The rapid developments in Artificial Intelligence (AI) have given rise to a plethora of challenges for humanity. From generative AI producing highly advanced text, imagery, and audio, to AI-powered systems that have effectively substituted for human workers across a wide range of skilled professional jobs, it is evident that AI possesses the potential to alter not just the technology frontier of possibilities, but also the very social fabric and political structures of the countries and communities humanity inhabits.
As the two largest national economies in the world, both the U.S. and China alike have adopted - with varying degrees of success - regulations aimed at moderating and setting guardrails to the pace and objectives of AI development.
The White House published a landmark Blueprint for an AI Bill of Rights in July, with the intention of “protect[ing] Americans from the risks posed by AI, including through preventing algorithmic bias” across a spectrum of domains, including home valuation, law enforcement, and digital informational dissemination. This comes on the heels of OpenAI CEO Sam Altman’s testifying in the Senate in May, in which he called for more centrally coordinated regulation - plausibly via the establishment of a U.S. agency - of AI research and deployment. Notably, OpenAI is also amongst the very companies that pushed back against the extensive controls proposed by the EU, and has advocated the implementation of softer measures - e.g. guidance and nudging - in lieu of punitive laws and concrete sanctions for inappropriate or detrimental uses of AI.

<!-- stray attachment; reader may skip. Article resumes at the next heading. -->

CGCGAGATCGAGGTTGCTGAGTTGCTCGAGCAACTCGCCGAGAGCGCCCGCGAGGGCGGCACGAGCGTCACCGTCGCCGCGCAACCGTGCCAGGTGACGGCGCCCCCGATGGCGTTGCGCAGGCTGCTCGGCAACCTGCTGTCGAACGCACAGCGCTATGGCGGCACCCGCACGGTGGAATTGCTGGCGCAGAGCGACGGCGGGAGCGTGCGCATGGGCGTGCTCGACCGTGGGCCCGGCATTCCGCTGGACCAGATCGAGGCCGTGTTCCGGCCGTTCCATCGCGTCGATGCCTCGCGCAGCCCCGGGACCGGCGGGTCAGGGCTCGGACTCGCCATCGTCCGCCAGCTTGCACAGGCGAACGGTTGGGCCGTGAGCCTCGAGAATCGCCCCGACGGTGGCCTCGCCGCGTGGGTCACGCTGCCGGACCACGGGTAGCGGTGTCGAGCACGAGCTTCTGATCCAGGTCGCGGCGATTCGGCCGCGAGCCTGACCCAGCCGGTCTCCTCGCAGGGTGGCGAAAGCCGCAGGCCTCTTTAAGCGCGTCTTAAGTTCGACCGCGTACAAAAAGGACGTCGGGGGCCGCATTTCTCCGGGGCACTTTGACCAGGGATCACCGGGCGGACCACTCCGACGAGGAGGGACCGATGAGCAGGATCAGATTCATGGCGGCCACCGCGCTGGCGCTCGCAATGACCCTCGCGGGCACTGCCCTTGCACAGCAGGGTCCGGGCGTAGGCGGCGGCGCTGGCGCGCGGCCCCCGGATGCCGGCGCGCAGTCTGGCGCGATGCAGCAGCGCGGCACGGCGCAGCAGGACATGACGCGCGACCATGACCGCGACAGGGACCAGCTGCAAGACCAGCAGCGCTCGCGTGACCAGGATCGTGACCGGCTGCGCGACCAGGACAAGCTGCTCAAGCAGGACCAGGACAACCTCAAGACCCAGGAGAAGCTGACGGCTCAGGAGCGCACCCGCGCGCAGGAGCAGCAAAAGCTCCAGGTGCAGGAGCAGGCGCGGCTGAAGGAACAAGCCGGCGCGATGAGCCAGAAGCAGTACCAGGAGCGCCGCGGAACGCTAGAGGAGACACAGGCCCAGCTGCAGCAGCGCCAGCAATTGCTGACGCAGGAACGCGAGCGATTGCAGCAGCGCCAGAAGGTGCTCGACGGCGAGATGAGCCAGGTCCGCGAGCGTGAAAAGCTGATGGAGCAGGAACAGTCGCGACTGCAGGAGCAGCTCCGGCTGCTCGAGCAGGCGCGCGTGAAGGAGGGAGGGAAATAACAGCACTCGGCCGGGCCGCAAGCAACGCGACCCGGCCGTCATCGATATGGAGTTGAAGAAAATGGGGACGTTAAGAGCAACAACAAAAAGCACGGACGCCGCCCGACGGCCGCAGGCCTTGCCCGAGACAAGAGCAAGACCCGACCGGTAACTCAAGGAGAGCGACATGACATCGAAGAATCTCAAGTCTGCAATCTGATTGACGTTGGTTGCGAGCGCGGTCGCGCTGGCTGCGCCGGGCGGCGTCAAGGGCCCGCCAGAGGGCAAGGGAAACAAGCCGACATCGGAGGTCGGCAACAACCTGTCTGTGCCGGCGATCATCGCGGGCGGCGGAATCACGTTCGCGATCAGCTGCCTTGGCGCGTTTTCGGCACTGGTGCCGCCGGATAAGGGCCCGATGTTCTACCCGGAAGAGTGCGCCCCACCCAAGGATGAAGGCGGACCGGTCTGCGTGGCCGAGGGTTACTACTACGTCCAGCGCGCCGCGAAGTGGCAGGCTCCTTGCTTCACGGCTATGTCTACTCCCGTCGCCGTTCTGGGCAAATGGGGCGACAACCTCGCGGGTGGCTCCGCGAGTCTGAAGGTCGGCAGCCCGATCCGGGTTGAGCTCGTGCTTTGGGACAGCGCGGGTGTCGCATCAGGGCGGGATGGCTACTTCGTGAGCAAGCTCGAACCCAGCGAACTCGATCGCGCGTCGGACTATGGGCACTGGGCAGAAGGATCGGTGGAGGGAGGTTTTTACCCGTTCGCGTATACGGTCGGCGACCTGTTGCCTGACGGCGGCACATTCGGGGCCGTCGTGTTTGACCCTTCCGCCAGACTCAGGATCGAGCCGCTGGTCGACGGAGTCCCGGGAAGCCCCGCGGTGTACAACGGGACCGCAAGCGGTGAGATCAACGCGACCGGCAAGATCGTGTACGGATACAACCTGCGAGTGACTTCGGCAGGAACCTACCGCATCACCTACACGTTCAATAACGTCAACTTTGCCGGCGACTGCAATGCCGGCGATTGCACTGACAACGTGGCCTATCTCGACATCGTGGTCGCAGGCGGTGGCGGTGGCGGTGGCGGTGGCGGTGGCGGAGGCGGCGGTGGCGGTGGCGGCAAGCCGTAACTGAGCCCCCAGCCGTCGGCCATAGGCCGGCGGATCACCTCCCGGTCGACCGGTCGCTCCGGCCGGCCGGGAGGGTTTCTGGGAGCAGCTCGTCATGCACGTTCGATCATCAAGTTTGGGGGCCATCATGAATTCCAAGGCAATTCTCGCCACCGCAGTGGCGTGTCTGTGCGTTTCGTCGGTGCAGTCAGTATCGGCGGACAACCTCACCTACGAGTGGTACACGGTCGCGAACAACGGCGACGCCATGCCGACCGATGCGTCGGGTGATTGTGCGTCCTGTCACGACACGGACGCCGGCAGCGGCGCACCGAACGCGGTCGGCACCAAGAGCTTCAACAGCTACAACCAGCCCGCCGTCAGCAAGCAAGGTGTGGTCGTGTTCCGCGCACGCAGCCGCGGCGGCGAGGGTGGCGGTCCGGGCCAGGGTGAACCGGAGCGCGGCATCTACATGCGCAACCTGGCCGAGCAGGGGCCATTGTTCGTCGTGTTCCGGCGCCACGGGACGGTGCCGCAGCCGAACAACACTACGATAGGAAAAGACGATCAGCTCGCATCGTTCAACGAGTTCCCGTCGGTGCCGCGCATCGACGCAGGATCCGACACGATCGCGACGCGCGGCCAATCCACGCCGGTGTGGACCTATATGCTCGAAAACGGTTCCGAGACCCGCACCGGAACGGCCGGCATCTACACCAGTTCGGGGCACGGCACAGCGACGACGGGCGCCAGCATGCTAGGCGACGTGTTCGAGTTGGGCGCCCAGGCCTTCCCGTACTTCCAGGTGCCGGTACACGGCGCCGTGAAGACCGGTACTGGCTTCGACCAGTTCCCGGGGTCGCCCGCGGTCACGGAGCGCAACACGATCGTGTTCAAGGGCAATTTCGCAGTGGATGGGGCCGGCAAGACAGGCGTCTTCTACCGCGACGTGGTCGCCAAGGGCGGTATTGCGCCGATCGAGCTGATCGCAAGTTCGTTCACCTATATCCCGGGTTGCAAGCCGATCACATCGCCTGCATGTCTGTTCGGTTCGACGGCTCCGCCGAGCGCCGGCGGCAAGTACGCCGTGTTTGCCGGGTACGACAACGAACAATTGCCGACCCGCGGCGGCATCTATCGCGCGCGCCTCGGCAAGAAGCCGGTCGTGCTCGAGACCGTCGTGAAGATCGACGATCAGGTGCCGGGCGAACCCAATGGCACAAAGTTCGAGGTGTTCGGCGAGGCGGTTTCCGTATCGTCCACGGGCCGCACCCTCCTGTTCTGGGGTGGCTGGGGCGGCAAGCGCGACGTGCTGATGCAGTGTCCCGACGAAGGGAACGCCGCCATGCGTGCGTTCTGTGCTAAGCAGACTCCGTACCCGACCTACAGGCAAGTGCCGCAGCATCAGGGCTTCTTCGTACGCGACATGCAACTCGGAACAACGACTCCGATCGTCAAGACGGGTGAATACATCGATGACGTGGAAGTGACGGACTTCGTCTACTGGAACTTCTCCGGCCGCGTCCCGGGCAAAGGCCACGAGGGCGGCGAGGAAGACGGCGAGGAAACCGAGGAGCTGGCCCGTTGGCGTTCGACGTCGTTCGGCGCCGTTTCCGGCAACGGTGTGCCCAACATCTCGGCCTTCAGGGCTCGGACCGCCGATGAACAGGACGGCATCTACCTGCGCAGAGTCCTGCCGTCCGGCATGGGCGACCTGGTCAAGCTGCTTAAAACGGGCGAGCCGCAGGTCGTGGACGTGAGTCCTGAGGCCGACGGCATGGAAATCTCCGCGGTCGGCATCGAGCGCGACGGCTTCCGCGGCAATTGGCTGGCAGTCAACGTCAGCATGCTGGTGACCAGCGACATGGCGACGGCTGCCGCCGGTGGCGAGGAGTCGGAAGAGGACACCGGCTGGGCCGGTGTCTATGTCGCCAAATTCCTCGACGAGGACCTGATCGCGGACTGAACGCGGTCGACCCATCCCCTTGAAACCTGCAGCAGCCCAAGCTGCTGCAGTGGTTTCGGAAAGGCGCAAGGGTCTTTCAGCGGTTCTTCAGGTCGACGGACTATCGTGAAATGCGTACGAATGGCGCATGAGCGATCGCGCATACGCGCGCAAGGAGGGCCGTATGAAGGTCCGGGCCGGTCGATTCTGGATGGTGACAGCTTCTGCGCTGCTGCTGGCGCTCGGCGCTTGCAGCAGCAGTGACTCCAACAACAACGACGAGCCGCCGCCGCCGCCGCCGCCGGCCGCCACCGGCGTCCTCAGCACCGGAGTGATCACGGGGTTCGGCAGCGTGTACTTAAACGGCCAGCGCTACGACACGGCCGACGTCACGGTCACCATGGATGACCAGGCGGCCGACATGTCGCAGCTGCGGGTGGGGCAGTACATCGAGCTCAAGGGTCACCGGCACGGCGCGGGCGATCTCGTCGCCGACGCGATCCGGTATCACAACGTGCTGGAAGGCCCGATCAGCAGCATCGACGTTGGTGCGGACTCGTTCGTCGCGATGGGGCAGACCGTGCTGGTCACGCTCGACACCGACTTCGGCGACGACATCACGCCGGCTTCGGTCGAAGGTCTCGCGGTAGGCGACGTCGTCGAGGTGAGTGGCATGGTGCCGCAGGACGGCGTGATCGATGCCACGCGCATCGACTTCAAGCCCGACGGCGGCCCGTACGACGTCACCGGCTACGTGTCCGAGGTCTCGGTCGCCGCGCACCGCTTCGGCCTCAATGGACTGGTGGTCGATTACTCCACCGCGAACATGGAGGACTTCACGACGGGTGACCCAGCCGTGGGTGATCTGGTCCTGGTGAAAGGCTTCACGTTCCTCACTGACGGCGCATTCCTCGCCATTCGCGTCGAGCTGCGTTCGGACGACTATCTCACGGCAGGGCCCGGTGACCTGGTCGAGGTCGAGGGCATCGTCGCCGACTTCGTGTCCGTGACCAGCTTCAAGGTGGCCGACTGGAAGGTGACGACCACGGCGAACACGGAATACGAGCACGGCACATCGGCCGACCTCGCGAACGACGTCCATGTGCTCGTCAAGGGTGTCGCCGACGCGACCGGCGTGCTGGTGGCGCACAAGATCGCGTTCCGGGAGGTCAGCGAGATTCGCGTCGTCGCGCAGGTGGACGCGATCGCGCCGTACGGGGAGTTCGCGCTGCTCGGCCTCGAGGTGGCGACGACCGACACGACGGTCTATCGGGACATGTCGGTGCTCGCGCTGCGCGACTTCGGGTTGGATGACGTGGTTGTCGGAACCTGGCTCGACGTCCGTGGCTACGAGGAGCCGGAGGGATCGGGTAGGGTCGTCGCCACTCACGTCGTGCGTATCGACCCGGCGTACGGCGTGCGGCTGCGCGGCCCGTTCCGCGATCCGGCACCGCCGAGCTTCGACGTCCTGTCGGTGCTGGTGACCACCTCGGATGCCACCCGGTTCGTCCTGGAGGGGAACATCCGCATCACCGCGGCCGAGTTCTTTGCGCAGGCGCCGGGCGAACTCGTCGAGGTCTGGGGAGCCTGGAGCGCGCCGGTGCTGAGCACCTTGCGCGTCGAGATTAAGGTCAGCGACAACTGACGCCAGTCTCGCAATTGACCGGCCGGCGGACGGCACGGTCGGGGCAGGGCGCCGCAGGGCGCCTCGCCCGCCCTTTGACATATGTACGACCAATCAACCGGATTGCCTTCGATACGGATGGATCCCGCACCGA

On the other side of the Pacific, Beijing has rolled out some of the most sweeping regulations concerning generative AI. In July this year, the Cyberspace Administration of China (CAC) and several ministry-level departments published the final version of the ‘Interim Measures for Administration of Generative Artificial Intelligence Services,’ which took effect mid-August. Whilst the measures were calibrated to reflect the business interests and commercial rights of the AI industry - itself a growing pillar in Chinese economic growth, it is clear that the Central Administration is concerned by, and seeks to pre-emptively respond to, the risks brought about by AI when it comes to services and goods accessed by the general public.
What is palpably missing from both sets of policy regimes, however, is an acknowledgment that the harms of unbridled AI development extend across borders - with very real potential consequences for the entirety of humanity and the world over. Neither “American citizens” nor “Chinese citizens” suffice in capturing all there is to the stakeholders who could be impaired by non-alignment between AI and humans, militarisation or mobilisation of AI in conflictual scenarios, or, indeed, deliberately malicious deployment of AI by hostile non-state actors.